Owned and operated by the City of San Diego, the 36-hole Torrey Pines golf complex lies atop the coastal cliffs at La Jolla, where it’s regarded as one of the best public golf facilities in the entire country. Laid out on the site of a former military training centre, the two 18-hole courses were designed by William F. Bell and they opened for play in 1957.
Although both layouts are used during the PGA Tour’s early season Farmers Insurance tournament, the South has the edge with regards to its championship pedigree, having hosted the 2008 US Open, and it will be used again for the same event in 2021. The North doesn’t get quite the same media attention, though many consider it to be not far off the equal of its sibling.
Rees Jones carried out a renovation of the South course early in the new millennium but a similar scheme for the North was cancelled. More than a decade later, the go ahead was given to carry out the work, with Phil Mickelson’s design firm heavily involved in formulating the remodelling plan. Unfortunately, under state law, his company couldn’t be hired for the job and the contract was awarded to Tom Weiskopf instead.
The project included reshaping bunkers, reducing their number by almost a third, slightly widening the fairways and increasing the average size of the new bent grass greens by around a third to 6,000 square feet. Weiskopf also removed around sixty trees (supposedly suffering from beetle infestation) which helped to improve the already impressive ocean views.
Of even greater significance, the architect reversed the nines, which makes sense because their location close to the coastline should ensure the reputed 80,000 golfers who play here every year leave the course with a smile on their face, having just played the par three 15th and uphill par four 16th (where the green has been lowered) along the edge of the cliffs.
Anytime there is a 36-hole complex it's likely one course is recognized as being the better of the two. One of the real challenges is to create as much interest as possible with the course that lacks the greater stature. That's the case with the two courses that comprise Torrey Pines -- the more noted South and the lesser known North.
The South is an annual stop on the PGA Tour and has hosted a US Open -- with another coming in '21.
The North lived in the shadow for quite some time. Recognizing the disparity a comprehensive renovation plan was devised. Designer and former PGA Tour star Tom Weiskopf received the assignment and his finished efforts have worked quite well. The North needed some clear and fresh thinking -- Weiskopf smartly decided that enhancing overall playability would be crucial given the 80,000+ rounds the course does annually.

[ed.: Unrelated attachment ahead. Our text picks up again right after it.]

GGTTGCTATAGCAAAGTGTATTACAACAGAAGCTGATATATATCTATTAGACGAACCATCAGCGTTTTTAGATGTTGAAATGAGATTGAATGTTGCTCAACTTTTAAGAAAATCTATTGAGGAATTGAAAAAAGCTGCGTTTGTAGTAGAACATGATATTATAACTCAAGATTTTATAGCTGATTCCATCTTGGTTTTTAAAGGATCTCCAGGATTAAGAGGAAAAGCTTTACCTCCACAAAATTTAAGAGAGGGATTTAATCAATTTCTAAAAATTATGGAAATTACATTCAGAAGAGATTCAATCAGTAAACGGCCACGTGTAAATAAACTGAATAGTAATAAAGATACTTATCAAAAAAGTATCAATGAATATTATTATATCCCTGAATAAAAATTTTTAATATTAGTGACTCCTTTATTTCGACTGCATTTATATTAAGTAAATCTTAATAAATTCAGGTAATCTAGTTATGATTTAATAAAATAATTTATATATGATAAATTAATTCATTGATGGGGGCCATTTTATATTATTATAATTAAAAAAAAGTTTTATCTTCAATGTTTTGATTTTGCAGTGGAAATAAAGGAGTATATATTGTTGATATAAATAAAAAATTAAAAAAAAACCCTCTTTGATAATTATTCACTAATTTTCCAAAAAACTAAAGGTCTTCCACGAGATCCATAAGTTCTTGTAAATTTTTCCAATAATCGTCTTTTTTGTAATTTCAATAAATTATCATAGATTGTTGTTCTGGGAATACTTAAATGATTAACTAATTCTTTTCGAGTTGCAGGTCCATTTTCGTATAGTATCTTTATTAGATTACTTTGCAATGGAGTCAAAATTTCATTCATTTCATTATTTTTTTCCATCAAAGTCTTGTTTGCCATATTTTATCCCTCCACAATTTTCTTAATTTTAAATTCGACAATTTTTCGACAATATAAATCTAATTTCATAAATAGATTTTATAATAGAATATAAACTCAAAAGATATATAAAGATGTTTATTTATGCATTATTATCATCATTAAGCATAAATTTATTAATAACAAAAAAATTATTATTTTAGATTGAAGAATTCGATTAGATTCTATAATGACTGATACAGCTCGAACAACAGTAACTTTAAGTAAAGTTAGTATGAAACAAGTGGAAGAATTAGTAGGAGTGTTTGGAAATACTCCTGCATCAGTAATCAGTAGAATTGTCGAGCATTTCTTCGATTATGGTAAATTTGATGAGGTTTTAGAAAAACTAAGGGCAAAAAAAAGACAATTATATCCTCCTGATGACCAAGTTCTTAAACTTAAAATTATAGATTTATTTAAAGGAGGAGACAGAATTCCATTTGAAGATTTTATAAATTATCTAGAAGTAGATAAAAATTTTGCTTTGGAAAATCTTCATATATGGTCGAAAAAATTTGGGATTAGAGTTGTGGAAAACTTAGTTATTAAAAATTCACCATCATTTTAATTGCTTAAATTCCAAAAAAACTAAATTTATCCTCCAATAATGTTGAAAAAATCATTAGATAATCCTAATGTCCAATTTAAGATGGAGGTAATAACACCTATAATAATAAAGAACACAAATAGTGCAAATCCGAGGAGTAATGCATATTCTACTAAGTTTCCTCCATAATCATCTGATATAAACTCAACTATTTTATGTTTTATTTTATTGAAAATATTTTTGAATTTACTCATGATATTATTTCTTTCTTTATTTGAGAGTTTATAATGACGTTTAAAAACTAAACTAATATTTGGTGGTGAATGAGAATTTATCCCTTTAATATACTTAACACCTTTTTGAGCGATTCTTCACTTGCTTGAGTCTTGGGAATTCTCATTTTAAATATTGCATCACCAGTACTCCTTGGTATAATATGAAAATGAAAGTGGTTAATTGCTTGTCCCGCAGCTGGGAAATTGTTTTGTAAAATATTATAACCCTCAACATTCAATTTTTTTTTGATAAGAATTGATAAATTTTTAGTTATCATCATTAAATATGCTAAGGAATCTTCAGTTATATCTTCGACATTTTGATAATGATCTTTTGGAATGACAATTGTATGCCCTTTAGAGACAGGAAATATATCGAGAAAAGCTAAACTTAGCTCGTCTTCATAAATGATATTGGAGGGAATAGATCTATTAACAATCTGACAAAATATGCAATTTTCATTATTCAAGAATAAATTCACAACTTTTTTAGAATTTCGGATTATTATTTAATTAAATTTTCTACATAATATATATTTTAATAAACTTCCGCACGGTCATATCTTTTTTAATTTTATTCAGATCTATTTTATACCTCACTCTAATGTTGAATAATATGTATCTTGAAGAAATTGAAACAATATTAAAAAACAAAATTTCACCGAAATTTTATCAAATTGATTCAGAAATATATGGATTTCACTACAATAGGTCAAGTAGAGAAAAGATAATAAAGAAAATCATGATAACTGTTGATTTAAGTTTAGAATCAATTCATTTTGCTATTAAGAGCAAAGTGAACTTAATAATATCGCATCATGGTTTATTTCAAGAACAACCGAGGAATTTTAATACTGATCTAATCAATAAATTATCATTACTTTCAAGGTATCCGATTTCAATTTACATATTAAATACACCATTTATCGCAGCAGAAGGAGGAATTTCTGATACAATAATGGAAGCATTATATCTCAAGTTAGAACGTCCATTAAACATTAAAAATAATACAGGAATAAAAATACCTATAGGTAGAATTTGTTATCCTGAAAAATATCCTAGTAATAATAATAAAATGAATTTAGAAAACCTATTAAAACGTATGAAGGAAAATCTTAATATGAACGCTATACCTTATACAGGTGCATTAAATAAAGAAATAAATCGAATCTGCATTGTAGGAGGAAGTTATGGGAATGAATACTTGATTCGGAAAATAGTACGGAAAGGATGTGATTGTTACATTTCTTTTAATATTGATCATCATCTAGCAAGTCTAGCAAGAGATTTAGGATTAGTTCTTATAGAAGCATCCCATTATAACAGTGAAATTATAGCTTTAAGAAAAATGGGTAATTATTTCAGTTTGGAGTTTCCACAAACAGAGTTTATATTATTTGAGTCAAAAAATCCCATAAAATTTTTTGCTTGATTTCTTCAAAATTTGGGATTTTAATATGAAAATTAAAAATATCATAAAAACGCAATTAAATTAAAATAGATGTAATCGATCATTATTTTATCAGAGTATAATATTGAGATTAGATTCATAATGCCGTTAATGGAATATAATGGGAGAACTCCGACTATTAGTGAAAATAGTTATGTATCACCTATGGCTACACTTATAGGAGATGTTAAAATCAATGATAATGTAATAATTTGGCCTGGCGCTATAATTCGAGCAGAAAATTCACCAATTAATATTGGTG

A brilliant move was to reverse the nines -- providing golfers with a fantastic unobstructed view of the Pacific as the round nears its conclusion. The dynamic uphill par-4 16th is one of the best holes on the course and Weiskopf was keen to lower the green by 10 to 12 feet thereby preventing short approaches from rolling considerably back down the fairway.
The total number of bunkers was reduced from 60 to 42 and all were reshaped and filled with new sand. The average square footage for the putting surfaces was also increased -- going from an average of 4,500 to 6,000 square feet. This increase has provided for additional pin locations on a number of the holes.
The poa annua surface on the greens was also replaced with bent for much smoother and consistent surfaces.
The North starts off strongly -- three of the first four holes are par-4's in excess of 400 yards -- with the 2nd and 4th leading the way at 495 and 479 yards respectively. You also have a demanding par-3 that plays uphill and into the prevailing wind off the Pacific at the 3rd which can stretch to 241 yards.
Weiskopf has also added his signature theme design feature -- the driveable par-4 at the 7th.
The North has a very clean appearance -- fairway cuts are clearly present. Best of all, the rough is appropriately set to be an issue but not anywhere near the density and depth found on the nearby South Course.
The North provides a clear recreational element which is meant to spur people to play the layout time after time. There's sufficient challenge but it's not meant to be back breaking.
From an architectural standpoint the North is an above average course. The richness in hole differentiation is good -- and appropriate given the goals Weiskopf set out to do. It's a wonderful feeling when you get to the par-3 15th and from the elevated tee you see the Pacific Ocean shimmering just below the cliffs with the feint outline of San Diego nearby. With the sun setting over the water it makes for a grand time.
Kudos to Weiskopf and the City of San Diego for pumping some needed air into a course that like a sagging balloon needed some helium to get things going in the right direction.
by M. James Ward